The one thing from Dr. Libby’s recommendations I was missing in my routine was a hair mask. I have oily hairy, so I used Verb’s Ghost Exfoliating Scalp Nectar serum, which is great for removing product buildup.
Dr. Libby recommends the SpoiledChild S24 Rapid Recovery Hair Mask if you are looking for a quick five-minute hair mask to add to your everything shower routine that “helps reduce breakage and strengthen and repair damaged hair.”
My Dermatologist-Approved Everything Shower Review
At first, I was surprised at how simple Dr. Libby’s everything shower routine was. Aside from the scrubs, this was basically my go-to shower routine. However, when given only 10 minutes to do everything, the routine seemed impossible. To make sure I stayed within my given timeframe, I put on the 10-minute version of Taylor Swift’s “All Too Well.” This was the first time I’ve ever felt stressed listening to the song.
The goal of an everything shower is to relax, and it was hard to lean into the self-care aspect as I was trying to rush through shaving my legs while washing off a body scrub. I think if you really want to have an at-home spa day of using a ton of products, take advantage of your time before and after the shower. It may be called an everything shower, but that includes everything in your self-care routine. You don’t have to be physically getting wet the whole time.
For instance, you can keep your moisturizer in the shower with you to apply right after shutting off the water. I usually add body lotion or cream after I get out and towel dry myself, but Dr. Libby said the ideal time to apply lotion is when your skin is damp and it’s able to “soak into the skin and seal in water content.” I would also recommend dry brushing before jumping in the shower if you don’t think you’ll have time for a scrub. If you are planning to space out your everything showers, use your body scrub on a day you’re not washing your hair. Hopefully, all of this will make your everything shower more relaxing and less of a mission impossible situation.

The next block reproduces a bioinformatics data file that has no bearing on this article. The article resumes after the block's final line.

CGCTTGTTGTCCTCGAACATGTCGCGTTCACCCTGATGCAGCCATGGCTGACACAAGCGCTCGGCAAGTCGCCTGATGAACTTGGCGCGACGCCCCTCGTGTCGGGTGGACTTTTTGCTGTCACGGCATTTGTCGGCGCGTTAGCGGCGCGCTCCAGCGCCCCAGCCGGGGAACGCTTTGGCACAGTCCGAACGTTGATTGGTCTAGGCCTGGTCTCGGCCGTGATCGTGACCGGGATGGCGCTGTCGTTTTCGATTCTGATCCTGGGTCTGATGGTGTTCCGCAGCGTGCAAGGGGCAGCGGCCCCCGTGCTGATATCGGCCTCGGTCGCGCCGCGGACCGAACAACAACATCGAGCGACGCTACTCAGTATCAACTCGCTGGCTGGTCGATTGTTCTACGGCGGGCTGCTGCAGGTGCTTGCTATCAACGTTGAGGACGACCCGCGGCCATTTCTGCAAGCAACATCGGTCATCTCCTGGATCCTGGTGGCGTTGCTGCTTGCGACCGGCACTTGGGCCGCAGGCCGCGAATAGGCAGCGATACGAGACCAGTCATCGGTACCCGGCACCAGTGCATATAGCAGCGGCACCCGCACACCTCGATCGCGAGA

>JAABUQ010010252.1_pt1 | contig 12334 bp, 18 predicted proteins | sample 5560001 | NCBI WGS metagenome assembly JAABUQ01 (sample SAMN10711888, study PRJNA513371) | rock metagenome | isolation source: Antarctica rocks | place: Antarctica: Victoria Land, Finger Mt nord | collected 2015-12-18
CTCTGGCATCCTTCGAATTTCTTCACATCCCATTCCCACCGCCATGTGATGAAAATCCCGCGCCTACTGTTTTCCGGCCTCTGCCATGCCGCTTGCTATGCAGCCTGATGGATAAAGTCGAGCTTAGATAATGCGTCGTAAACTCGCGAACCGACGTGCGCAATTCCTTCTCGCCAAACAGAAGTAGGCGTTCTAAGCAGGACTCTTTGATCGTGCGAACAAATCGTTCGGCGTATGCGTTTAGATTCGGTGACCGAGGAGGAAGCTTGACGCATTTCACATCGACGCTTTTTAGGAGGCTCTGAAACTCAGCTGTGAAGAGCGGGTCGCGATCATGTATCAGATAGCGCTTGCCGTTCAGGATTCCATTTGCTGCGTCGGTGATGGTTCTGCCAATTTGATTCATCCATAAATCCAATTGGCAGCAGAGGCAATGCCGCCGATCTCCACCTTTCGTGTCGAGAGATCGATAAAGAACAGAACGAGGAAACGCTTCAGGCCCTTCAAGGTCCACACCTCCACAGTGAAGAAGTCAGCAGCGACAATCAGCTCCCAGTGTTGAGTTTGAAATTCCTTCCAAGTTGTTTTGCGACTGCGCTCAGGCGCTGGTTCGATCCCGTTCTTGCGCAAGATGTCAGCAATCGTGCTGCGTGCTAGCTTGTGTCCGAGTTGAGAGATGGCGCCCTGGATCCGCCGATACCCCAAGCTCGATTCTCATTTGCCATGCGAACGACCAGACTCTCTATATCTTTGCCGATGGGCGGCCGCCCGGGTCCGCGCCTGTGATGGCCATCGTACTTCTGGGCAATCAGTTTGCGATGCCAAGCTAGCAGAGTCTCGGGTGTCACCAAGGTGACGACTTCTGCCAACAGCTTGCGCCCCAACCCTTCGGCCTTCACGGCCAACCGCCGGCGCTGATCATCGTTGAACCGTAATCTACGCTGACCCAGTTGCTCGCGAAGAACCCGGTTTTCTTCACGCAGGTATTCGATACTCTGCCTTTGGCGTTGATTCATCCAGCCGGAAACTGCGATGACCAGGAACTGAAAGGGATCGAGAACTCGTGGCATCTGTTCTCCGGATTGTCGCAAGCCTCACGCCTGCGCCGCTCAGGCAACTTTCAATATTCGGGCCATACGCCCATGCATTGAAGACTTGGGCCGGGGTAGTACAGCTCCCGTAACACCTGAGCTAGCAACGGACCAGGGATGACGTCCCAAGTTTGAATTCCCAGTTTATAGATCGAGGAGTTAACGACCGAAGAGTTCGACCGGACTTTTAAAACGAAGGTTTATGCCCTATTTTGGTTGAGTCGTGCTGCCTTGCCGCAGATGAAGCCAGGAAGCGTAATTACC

My First Everything Shower Experience Was Stressful
If I were to judge my everything shower experience on a self-care scale of 1 to 10, I would probably give it a 5. I did enjoy adding some extra steps into my shower routine, but ultimately, the time was a huge stressor. I made sure I was able to rinse everything out of my hair, which took the most time and I ended up doing a terrible job at shaving. I also think I overused products towards the end because I was in a rush and just throwing things on.
It wasn’t a complete failure, though. I think applying moisturizer in the shower while your skin is still wet was something I’ll continue doing. My body felt super smooth the rest of the day, and because of my exfoliating serum, my hair was clean and refreshed and had some extra volume.
Expert Sources Cited:
Dr. Tiffany Libby, MD, a board-certified dermatologist